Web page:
In this case report, a healthy 33-year-old male patient with a history of migraine with aura self-administered oral psilocybin at the onset of a migraine episode, resulting in a noticeable reduction in headache intensity, compared to three previous migraines. As far as the author is aware, no prior reports have described the response to psilocybin when taken acutely at the onset of a migraine.

The first study investigating the migraine-suppressing effects of psilocybin was a double-blind, placebo-controlled, crossover study involving 10 adults with migraine.19 A single administration of oral synthetic psilocybin (0.143mg/kg) led to a significantly greater reduction in weekly migraine days from baseline during the subsequent two-week period, compared to placebo. Furthermore, psilocybin treatment resulted in significantly greater reductions from baseline in weekly migraine attacks, pain severity, attack-related functional impairment, and weekly migraine abortive days, compared to placebo. This exploratory study demonstrated that psilocybin was well-tolerated and may provide safe, enduring migraine prophylaxis for up to two weeks following a single administration. Interestingly, the observed therapeutic effects of psilocybin appeared to be independent from the acute psychotropic effects, suggesting that the therapeutic properties might not rely on the typical perceptual changes associated with psychedelics.19

5-HT receptors are intimately involved in both the pathophysiology of migraine5,9,11 and the pharmacology of psilocybin.25–27 However, it is premature and out of the scope of this study to propose a potential pharmacological pathway of psilocybin as it relates to migraine episodes. Moreover, understanding the effects of psychedelics might be better approached from a dynamic, whole-brain perspective, rather than solely focusing on region-, network-, or receptor-specific changes.28 This case report should act as a catalyst for discussion and further research into the potential role of psilocybin in migraine management and should not be considered as a basis for informing clinical practice at this stage.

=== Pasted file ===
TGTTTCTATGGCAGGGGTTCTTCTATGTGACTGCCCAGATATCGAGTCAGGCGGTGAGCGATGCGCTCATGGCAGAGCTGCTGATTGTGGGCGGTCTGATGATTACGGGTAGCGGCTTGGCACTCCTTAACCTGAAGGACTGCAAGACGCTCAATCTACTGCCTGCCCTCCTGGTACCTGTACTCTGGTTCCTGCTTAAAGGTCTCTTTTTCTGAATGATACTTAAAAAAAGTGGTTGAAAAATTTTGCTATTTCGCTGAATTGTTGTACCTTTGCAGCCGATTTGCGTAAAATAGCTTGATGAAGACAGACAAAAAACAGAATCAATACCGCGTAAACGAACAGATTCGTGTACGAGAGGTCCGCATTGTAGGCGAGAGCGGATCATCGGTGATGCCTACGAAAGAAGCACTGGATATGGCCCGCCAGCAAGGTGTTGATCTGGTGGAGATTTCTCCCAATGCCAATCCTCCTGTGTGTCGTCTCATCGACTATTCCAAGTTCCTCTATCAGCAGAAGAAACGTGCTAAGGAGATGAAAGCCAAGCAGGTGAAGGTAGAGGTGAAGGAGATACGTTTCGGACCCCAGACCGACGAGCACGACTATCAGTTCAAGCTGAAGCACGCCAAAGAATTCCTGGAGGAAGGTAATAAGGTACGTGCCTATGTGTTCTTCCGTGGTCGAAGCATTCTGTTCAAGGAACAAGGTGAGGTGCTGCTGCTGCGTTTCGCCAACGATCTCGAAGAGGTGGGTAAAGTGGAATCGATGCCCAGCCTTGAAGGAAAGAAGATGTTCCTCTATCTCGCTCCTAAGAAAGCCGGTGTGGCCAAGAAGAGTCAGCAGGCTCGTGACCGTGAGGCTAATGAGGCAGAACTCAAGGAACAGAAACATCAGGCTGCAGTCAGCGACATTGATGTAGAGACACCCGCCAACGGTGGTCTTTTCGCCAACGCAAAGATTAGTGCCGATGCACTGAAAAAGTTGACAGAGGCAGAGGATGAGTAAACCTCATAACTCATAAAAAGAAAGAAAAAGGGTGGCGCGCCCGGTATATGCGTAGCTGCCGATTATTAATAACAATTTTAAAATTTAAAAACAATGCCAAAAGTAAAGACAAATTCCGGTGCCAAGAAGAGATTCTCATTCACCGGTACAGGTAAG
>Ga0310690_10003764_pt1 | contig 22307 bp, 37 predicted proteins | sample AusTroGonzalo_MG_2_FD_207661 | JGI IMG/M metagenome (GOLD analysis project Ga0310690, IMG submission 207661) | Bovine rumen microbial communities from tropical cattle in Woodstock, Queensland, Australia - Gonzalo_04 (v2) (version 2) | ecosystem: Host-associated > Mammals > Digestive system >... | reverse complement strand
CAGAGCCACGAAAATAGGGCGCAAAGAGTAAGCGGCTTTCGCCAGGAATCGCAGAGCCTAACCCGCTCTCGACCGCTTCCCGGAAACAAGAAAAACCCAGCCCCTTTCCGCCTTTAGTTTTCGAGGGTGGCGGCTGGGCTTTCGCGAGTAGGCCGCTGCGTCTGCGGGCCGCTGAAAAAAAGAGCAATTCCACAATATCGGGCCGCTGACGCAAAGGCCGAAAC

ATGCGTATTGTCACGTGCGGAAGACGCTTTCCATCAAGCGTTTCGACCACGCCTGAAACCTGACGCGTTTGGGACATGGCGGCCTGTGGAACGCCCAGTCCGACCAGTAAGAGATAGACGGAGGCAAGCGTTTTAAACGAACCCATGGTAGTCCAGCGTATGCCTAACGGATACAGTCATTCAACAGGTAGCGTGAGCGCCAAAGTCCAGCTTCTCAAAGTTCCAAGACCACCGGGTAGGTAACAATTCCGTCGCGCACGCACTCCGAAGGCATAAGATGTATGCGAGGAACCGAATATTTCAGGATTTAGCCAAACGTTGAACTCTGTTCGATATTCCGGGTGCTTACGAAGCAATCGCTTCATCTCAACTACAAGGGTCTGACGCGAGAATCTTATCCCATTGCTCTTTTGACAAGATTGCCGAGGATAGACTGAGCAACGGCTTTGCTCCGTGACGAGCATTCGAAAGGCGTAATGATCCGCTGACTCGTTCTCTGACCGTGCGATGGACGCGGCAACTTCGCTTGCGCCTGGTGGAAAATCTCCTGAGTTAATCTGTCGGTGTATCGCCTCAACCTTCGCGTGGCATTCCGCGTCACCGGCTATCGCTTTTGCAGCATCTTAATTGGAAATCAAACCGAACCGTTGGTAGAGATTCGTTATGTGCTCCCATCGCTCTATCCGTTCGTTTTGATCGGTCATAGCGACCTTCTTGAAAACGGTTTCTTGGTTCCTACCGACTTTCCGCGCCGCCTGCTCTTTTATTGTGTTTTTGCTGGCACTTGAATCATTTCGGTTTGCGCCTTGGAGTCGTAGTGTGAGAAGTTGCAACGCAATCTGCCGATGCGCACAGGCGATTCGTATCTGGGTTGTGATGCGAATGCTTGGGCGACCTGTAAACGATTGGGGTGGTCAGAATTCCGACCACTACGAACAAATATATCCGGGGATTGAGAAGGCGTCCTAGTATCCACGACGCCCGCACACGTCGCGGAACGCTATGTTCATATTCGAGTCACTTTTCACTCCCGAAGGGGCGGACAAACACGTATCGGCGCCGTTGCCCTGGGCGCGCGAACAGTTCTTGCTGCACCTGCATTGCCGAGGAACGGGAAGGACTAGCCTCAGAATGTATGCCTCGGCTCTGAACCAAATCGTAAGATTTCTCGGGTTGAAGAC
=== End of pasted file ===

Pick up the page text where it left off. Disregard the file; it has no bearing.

Limitations. The limitations of this study are considerable. First, it is a single observational case report comparing different treatments under potentially varying migraine conditions, with no control or repeated measures. Second, the psychoactive effects, such as mood and dissociative effects, of the psilocybin treatment were not documented and, thus, not included in this report. Consequently, if the therapeutic effect of psilocybin is indeed valid, determining the precise mechanism remains elusive, as it could be related to nociceptive properties or psychoactive psychedelic properties, such as enhancing mood, alleviating psychological distress, or creating a distraction effect, among others.


This case study describes a 33-year-old male patient with a history of periodic migraine with aura who observed a substantial decrease in headache intensity after the acute use of psilocybin, in contrast to three previous migraines managed with different medications or no treatment. Although the precise mechanism of action is still uncertain, this case emphasizes the potential application of psilocybin in migraine treatment and calls for more in-depth research. Nevertheless, it is crucial to acknowledge the limitations of this individual case report, such as the lack of a control or repeated measures and the absence of documentation regarding psychoactive effects during the treatment. Consequently, this report should act as a stimulus for further discussion and exploration of the potential role of psilocybin in migraine management, but it should not be viewed as a foundation for guiding clinical practice at this point.